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Summary:

Looks like in the case of The Guild, the gestation of a comic book project is about the same as a human pregnancy. Nine months after announcing that she’d be writing a Guild comic book for Dark Horse Comics, Felicia Day’s first foray into the world […]

Looks like in the case of The Guild, the gestation of a comic book project is about the same as a human pregnancy. Nine months after announcing that she’d be writing a Guild comic book for Dark Horse Comics, Felicia Day’s first foray into the world of panels and talk bubbles has hit comic store shelves.

While there’s no denying that the crossover between web video watchers and comic book readers exists — if it didn’t, there wouldn’t be much point at all to the comics review/interview series A Comicbook Orange — there’s also no denying that this is a new medium and thus a new audience to engage. Fortunately for newcomers to the world of The Guild, the series isn’t a continuation of the web series’s third season; instead, it’s an origin story exploring just how all the members of the series’ eclectic gang came together.

Reading it this morning, the most surprising thing I found about the first issue is that for a comic inspired by an multi-award-winning comedy, it’s actually pretty sad. The reason is that right away, we’re thrust head-first into the head of Cyd, not quite yet known as Codex (who Day plays in the series), and it’s not a happy place. Cyd, as we meet her, is struggling with an insensitive boyfriend, an unfulfilling job and the intense need to escape — problems her therapist is useless at solving, leaving her to find her own solution.

Day’s use of classic comics writing techniques like thought bubbles, fantasy inserts and other classic comics tropes makes the issue an intimate exploration of Cyd as a character. It’s why things get a little uncomfortable halfway through the issue (when — SPOILER ALERT — Cyd starts playing the game), for, as much as you want to emphasize with her finding an outlet for her feelings, it’s uneasy watching the early signs of addiction take hold. It’s tough to speculate on how much of Day’s past experience as a hardcore World of Warcraft gamer informs the storytelling here, but there’s no denying the narrative’s personal feel, which makes at least this first installment very affecting.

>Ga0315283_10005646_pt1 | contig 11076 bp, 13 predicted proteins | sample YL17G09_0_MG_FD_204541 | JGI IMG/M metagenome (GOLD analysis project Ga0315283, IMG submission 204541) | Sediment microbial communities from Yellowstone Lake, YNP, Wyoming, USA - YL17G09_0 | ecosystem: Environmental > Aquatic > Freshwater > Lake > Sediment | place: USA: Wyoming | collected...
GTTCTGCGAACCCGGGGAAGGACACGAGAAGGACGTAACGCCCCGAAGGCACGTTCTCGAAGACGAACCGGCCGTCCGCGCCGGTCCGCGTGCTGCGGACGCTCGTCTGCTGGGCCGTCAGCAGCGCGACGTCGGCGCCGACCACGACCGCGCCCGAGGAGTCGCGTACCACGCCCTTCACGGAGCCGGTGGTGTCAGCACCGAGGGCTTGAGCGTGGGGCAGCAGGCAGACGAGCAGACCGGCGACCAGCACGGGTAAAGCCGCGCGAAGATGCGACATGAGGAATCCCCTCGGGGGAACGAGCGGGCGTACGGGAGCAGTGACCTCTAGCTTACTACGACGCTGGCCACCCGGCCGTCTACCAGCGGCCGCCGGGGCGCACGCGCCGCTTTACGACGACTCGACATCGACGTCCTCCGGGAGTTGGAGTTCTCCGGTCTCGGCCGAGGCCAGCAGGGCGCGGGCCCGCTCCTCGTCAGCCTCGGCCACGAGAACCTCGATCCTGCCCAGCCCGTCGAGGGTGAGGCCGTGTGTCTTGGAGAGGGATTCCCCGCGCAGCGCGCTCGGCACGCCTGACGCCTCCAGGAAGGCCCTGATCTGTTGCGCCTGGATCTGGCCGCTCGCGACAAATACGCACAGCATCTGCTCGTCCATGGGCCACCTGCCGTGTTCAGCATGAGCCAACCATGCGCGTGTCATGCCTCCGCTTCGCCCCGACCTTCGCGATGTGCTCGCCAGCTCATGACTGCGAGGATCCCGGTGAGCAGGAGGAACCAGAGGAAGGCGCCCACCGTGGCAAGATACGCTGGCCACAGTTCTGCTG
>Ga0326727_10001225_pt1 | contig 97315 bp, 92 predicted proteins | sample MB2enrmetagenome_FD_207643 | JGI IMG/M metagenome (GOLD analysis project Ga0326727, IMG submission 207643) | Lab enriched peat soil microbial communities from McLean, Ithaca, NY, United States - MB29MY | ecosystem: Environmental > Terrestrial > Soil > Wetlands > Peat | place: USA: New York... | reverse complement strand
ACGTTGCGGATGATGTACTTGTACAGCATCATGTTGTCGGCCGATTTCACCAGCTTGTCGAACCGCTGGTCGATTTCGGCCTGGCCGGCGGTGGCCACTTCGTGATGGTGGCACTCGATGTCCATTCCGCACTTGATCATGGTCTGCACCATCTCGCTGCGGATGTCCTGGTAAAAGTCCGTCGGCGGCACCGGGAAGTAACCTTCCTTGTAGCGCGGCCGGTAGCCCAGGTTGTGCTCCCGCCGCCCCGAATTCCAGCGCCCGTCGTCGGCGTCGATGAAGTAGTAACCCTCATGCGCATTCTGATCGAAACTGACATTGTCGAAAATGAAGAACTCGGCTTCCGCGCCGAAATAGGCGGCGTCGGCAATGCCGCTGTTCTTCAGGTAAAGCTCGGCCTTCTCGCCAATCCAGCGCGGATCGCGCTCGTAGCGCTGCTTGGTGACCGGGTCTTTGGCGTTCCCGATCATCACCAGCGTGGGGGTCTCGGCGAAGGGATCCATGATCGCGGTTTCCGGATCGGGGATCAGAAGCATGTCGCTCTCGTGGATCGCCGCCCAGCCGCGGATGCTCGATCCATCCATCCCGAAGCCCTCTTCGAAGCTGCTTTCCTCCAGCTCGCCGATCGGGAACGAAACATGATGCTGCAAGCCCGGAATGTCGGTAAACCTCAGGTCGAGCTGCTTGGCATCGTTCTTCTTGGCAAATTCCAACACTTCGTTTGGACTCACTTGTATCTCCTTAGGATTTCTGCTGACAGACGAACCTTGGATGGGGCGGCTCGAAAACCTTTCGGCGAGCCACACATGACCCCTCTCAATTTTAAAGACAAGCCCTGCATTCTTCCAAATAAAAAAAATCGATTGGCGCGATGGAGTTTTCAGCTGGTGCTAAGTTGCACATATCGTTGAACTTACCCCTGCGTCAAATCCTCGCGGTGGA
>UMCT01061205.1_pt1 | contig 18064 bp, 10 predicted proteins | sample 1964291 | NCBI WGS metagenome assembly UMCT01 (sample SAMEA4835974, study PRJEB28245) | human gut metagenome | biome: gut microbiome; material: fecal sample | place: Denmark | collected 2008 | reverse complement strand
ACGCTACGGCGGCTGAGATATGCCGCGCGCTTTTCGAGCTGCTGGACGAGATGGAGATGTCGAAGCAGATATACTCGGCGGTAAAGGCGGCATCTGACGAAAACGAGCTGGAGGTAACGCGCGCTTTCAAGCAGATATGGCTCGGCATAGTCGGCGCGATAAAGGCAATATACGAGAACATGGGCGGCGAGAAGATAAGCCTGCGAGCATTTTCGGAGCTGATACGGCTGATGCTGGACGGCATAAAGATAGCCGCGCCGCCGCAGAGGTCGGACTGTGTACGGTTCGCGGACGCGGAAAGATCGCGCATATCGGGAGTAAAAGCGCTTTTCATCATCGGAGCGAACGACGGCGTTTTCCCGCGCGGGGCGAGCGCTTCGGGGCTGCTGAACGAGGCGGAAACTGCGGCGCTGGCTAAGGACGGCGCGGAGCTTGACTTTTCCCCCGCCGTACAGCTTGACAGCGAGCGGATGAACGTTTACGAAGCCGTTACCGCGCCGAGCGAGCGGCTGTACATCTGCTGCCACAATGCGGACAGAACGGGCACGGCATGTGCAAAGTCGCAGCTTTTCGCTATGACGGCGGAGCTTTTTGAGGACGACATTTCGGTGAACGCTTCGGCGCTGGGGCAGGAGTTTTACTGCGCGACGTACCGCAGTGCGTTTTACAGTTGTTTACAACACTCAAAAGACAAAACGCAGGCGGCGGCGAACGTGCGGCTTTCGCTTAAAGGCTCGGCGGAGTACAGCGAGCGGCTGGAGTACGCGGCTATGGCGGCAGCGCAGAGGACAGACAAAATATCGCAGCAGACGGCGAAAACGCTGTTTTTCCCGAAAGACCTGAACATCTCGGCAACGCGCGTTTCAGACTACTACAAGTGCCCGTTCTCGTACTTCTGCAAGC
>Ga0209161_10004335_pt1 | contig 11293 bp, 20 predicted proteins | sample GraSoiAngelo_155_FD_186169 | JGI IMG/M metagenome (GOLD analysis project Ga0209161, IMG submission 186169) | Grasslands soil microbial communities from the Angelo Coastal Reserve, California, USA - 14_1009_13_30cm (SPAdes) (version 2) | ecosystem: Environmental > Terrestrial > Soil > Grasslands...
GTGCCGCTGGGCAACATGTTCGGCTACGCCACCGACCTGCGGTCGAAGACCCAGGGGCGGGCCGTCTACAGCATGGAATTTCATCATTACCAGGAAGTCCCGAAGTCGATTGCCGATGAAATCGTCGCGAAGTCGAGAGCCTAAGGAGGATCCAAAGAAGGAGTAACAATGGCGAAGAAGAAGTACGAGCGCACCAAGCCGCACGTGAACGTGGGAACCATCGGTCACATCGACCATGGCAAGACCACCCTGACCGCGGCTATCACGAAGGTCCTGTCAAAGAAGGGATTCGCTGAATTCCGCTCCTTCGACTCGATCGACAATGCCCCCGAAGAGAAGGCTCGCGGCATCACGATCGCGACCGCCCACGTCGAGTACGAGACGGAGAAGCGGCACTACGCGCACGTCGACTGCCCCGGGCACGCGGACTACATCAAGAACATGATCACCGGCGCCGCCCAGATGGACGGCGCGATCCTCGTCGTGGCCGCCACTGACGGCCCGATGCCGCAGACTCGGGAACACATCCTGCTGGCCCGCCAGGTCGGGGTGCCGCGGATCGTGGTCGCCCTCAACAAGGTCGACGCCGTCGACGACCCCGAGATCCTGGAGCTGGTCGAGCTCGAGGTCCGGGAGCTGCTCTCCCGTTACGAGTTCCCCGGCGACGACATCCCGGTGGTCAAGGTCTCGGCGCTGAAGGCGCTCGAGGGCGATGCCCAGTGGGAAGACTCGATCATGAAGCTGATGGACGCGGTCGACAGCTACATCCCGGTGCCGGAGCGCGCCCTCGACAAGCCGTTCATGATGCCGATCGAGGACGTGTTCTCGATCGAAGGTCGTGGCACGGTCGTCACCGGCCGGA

Adapting a live-action franchise for comics is a tricky proposition, as the artist is challenged to accurately capture the look of an actor while still managing to make them work in a comics context. Fortunately, artist Jim Rugg manages that ably here, drawing in two different styles — a clean minimalist look at the real world (which will be familiar to anyone who’s seen his past work — Street Angel is an old favorite of mine), as well as a water colored fantasy-novel-inspired approach to the world of the game, which also gives audiences their first look at what the in-game personas of the Guild might look like beyond their avatars.

The Guild is not the first web series to get a comic book prequel with Dark Horse — the Zack Whedon-penned Dr. Horrible single-issue came out last fall — but Dr. Horrible only sold about 25 thousand copies, placing it at number 80 on the November 2009 sales charts. When I picked up my copy this morning (from a stack on display at the front counter), the friendly counter jockey at Meltdown Comics said that several regular customers had requested that The Guild be included in their weekly orders — but those were customers who also read comics set in the “Whedonverse,” including the new Buffy the Vampire Slayer and Angel series. However, this isn’t the first time that Day has delved into a new medium and found an audience — we’ll have to see how many converts she finds in the comic book world with the release of this and the next two issues.

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